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Training Tip: Flight training FAQsTraining Tip: Flight training FAQs

What's your training goal?

What’s the status of your flight training program as 2016 opens?

Student pilots frequently ask this question as a new year begins. Making a general assessment of your progress, and taking inventory of specific steps for completing the project, is the way to answer it.

Do you need to give yourself a push in the motivation department? Consider going ahead and tentatively scheduling your flight test. Or sit down with your instructor and lock in a list of flight lesson dates for the next few weeks, to generate some momentum.

If you are getting close to the checkride, audit your logbook to prevent any elements of required aeronautical experience—night flight, cross-country, solo flight times)—from being overlooked. Yes, your flight school or instructor should be monitoring that, but it’s your training project!

Be sure the hours and activities you logged for eligibility purposes comply with the fine print of the requirements: Verify that your five hours (at least) of solo flight time includes “one solo cross country flight of 150 nautical miles total distance, with full-stop landings at three points, and one segment of the flight consisting of a straight-line distance of more than 50 nautical miles between the takeoff and landing locations.”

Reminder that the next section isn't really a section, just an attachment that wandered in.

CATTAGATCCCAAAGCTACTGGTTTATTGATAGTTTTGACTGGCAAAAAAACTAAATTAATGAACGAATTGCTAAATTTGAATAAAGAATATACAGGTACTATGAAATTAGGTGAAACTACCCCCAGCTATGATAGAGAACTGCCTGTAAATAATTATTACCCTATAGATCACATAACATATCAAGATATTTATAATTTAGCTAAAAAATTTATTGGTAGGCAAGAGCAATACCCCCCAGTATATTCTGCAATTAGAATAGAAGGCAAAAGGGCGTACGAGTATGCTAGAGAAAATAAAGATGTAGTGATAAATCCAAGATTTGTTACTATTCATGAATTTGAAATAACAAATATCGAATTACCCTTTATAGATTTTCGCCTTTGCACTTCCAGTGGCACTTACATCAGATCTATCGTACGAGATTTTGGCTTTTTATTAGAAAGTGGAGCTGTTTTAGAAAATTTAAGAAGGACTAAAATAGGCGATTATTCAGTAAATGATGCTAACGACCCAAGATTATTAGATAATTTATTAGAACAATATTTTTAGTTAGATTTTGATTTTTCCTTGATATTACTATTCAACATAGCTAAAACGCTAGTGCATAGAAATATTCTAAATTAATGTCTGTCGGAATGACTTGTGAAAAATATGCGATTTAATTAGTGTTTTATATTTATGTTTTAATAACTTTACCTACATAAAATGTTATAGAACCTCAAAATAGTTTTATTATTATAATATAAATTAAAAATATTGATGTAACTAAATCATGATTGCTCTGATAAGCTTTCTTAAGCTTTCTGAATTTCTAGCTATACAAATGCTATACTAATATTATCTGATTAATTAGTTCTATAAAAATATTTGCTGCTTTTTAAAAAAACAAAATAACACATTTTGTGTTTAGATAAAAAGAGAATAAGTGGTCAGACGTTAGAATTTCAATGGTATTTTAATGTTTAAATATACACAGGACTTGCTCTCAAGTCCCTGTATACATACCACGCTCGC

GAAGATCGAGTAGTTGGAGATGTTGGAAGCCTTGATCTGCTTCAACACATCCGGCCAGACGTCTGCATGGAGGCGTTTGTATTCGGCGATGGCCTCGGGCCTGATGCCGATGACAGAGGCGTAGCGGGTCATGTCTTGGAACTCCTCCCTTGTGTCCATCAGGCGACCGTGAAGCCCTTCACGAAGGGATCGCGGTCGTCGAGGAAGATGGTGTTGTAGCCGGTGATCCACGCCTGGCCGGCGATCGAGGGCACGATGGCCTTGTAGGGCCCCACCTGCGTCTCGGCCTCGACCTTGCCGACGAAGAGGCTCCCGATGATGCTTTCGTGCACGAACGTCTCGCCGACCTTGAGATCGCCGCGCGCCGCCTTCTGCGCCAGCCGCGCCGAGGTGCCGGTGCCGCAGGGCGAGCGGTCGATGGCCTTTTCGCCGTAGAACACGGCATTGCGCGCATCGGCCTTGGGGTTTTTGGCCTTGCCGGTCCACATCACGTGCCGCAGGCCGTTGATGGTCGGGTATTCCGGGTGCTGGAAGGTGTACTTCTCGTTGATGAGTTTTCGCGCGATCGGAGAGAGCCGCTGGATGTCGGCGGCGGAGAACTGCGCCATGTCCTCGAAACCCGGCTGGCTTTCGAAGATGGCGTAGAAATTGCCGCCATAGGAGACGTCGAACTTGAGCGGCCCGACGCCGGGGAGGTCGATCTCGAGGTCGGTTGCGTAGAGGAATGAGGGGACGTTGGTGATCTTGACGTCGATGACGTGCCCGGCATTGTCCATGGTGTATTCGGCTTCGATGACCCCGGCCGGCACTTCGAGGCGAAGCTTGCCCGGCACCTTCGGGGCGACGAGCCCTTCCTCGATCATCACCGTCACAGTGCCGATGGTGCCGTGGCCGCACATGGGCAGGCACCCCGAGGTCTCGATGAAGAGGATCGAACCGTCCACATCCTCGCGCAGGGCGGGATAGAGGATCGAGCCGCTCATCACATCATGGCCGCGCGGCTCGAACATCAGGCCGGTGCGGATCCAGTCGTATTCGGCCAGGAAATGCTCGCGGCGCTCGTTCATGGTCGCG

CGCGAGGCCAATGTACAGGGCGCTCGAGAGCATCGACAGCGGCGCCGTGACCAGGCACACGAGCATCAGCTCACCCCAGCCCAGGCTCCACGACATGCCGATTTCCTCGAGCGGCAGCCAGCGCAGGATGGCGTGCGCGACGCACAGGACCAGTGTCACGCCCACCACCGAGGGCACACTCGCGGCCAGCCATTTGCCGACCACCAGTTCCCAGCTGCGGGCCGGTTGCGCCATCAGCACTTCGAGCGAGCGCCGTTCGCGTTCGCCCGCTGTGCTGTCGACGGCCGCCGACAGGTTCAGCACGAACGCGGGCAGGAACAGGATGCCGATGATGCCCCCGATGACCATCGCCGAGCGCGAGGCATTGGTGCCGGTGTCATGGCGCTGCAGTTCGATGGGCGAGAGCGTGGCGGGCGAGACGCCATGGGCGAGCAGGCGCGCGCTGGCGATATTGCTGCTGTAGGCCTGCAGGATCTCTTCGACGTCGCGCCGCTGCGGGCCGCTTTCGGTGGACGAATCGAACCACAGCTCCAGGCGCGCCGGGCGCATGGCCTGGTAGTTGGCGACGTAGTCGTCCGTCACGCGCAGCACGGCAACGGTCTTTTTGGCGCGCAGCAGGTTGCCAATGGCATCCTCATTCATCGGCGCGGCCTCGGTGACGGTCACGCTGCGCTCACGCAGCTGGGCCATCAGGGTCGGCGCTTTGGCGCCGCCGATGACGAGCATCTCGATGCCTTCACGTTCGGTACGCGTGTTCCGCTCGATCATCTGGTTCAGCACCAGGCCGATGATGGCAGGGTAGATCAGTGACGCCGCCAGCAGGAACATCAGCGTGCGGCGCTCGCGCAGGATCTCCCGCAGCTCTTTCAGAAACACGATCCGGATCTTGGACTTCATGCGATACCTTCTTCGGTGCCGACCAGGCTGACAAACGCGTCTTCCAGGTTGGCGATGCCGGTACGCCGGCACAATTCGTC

Make sure the flight you counted as your mandated night dual cross-country flight meets the “over 100 nautical miles total distance” standard. Confirm that you made 10 night landings, three solo landings at an airport with an operating control tower, and that they were “to a full stop” and involved “a flight in the traffic pattern.”  

Several regulatory clocks start running when you participate in a flight training program. Knowledge tests and student pilot certificates are subject to expiration. Logbook endorsements apply for specific time periods. If you soloed one make and model trainer but switched to another, have you taken a pre-solo written test and obtained proper endorsements to solo the new ship?

Regulatory requirements are one thing. What do you need from your training to achieve confidence that you can perform routinely at practical test standards? Does your instructor concur with your evaluation? Discuss what kind of fine-tuning should be included in the new year’s plan for perfecting your proficiency.

Now is the time to address such questions, so that by this time next year, you will have moved on to your next aviation goal.

Dan Namowitz

Dan Namowitz

Associate Editor Web
Associate Editor Web Dan Namowitz has been writing for AOPA in a variety of capacities since 1991. He has been a flight instructor since 1990 and is a 30-year AOPA member.
Topics: Flight Training, Pilot Training and Certification, Cross Country

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